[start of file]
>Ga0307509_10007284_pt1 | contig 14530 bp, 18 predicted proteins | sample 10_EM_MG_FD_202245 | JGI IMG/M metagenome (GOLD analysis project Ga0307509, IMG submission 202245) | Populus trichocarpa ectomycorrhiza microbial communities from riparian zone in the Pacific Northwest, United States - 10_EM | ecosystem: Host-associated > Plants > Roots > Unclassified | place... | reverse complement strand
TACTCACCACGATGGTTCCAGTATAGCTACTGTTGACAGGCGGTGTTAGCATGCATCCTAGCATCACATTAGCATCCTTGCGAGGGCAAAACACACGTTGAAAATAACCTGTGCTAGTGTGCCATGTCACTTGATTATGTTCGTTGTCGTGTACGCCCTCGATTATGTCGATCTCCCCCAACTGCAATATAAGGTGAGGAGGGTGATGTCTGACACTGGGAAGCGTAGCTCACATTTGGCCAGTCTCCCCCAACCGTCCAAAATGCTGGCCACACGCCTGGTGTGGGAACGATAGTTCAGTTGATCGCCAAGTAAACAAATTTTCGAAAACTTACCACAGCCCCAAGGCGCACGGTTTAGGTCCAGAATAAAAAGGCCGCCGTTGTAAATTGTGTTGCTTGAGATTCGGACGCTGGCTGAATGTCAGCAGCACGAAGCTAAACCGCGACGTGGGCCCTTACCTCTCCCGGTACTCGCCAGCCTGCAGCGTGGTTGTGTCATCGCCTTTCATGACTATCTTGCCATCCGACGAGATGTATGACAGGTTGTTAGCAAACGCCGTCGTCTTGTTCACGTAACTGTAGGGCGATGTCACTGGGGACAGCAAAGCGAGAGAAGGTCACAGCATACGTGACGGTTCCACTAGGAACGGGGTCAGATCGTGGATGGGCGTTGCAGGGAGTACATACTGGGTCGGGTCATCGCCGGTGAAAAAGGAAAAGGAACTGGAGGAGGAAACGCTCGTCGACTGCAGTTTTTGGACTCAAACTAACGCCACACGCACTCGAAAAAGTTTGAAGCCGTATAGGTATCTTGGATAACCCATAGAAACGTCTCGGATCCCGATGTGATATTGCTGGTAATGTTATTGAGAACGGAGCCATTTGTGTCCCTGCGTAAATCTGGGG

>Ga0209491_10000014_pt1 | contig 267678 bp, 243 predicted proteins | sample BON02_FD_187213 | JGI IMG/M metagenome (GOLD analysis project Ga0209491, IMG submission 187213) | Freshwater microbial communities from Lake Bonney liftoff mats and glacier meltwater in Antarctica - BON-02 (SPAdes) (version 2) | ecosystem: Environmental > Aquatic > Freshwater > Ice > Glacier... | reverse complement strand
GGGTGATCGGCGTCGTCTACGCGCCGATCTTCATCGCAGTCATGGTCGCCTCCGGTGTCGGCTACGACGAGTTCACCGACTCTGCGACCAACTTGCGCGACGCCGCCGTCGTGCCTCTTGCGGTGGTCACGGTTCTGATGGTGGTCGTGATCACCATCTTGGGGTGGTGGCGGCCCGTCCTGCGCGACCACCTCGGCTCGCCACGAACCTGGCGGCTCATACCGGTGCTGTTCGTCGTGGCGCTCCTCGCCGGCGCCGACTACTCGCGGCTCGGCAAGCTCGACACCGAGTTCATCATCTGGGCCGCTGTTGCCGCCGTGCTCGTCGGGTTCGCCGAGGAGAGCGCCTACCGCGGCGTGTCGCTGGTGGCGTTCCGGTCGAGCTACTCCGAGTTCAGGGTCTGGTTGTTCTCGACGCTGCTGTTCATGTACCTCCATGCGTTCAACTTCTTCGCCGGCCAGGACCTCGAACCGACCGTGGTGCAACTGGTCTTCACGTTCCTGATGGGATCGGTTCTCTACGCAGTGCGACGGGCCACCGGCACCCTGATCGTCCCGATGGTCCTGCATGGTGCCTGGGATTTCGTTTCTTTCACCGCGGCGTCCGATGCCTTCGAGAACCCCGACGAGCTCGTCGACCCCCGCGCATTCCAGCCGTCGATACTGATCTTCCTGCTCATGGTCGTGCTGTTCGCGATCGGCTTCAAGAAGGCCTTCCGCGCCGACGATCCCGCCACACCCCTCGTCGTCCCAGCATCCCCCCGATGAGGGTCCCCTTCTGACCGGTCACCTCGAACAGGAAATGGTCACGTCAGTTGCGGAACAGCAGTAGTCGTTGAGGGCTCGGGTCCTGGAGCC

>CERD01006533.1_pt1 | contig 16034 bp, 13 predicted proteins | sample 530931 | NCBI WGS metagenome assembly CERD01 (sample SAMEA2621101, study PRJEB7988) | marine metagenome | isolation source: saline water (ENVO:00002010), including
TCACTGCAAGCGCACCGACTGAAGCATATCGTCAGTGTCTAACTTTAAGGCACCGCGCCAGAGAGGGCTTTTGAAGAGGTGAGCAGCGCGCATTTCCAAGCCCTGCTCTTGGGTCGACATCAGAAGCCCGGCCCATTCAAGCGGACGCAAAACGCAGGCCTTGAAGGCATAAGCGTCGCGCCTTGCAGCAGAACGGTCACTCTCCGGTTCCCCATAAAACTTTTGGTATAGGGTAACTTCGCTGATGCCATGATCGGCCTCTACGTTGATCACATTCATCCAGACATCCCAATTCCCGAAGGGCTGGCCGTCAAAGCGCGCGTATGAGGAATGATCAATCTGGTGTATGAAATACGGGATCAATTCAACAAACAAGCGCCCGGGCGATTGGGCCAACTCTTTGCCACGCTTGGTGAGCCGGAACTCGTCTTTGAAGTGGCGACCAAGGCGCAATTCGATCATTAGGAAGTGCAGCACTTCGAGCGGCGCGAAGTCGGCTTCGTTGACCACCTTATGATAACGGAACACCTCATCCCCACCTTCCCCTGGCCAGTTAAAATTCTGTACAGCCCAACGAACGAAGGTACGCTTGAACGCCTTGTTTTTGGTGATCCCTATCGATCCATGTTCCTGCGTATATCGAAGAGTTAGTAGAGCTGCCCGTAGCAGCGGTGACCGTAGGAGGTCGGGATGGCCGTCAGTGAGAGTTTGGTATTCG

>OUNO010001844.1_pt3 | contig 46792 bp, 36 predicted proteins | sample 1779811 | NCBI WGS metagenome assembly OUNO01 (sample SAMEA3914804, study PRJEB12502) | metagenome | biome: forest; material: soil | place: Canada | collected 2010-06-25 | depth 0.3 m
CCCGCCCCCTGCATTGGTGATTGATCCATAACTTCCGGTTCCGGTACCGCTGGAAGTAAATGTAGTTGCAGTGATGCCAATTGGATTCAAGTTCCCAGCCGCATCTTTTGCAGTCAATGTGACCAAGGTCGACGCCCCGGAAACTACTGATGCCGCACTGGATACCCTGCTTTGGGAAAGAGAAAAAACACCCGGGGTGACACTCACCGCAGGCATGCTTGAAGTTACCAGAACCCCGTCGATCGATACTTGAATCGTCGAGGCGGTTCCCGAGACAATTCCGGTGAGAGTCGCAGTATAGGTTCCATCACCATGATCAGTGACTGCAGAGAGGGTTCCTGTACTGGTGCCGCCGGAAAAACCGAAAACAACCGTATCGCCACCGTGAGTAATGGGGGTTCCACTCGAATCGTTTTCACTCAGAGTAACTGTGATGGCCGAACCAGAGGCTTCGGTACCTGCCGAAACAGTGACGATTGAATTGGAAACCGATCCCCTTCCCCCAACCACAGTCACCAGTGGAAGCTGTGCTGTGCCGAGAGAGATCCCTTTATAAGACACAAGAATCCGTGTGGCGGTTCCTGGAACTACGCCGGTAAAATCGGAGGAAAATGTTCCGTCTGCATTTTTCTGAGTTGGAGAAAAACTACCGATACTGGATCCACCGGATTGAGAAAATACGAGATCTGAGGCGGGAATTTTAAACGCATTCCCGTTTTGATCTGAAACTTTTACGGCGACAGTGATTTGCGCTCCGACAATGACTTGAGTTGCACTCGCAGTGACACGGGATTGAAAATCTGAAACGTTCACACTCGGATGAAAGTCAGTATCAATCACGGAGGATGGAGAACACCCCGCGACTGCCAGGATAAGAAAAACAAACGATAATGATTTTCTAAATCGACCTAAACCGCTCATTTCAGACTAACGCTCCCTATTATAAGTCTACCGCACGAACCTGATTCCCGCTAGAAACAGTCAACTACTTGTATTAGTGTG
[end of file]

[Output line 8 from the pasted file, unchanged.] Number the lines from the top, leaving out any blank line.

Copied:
CCCGCCCCCTGCATTGGTGATTGATCCATAACTTCCGGTTCCGGTACCGCTGGAAGTAAATGTAGTTGCAGTGATGCCAATTGGATTCAAGTTCCCAGCCGCATCTTTTGCAGTCAATGTGACCAAGGTCGACGCCCCGGAAACTACTGATGCCGCACTGGATACCCTGCTTTGGGAAAGAGAAAAAACACCCGGGGTGACACTCACCGCAGGCATGCTTGAAGTTACCAGAACCCCGTCGATCGATACTTGAATCGTCGAGGCGGTTCCCGAGACAATTCCGGTGAGAGTCGCAGTATAGGTTCCATCACCATGATCAGTGACTGCAGAGAGGGTTCCTGTACTGGTGCCGCCGGAAAAACCGAAAACAACCGTATCGCCACCGTGAGTAATGGGGGTTCCACTCGAATCGTTTTCACTCAGAGTAACTGTGATGGCCGAACCAGAGGCTTCGGTACCTGCCGAAACAGTGACGATTGAATTGGAAACCGATCCCCTTCCCCCAACCACAGTCACCAGTGGAAGCTGTGCTGTGCCGAGAGAGATCCCTTTATAAGACACAAGAATCCGTGTGGCGGTTCCTGGAACTACGCCGGTAAAATCGGAGGAAAATGTTCCGTCTGCATTTTTCTGAGTTGGAGAAAAACTACCGATACTGGATCCACCGGATTGAGAAAATACGAGATCTGAGGCGGGAATTTTAAACGCATTCCCGTTTTGATCTGAAACTTTTACGGCGACAGTGATTTGCGCTCCGACAATGACTTGAGTTGCACTCGCAGTGACACGGGATTGAAAATCTGAAACGTTCACACTCGGATGAAAGTCAGTATCAATCACGGAGGATGGAGAACACCCCGCGACTGCCAGGATAAGAAAAACAAACGATAATGATTTTCTAAATCGACCTAAACCGCTCATTTCAGACTAACGCTCCCTATTATAAGTCTACCGCACGAACCTGATTCCCGCTAGAAACAGTCAACTACTTGTATTAGTGTG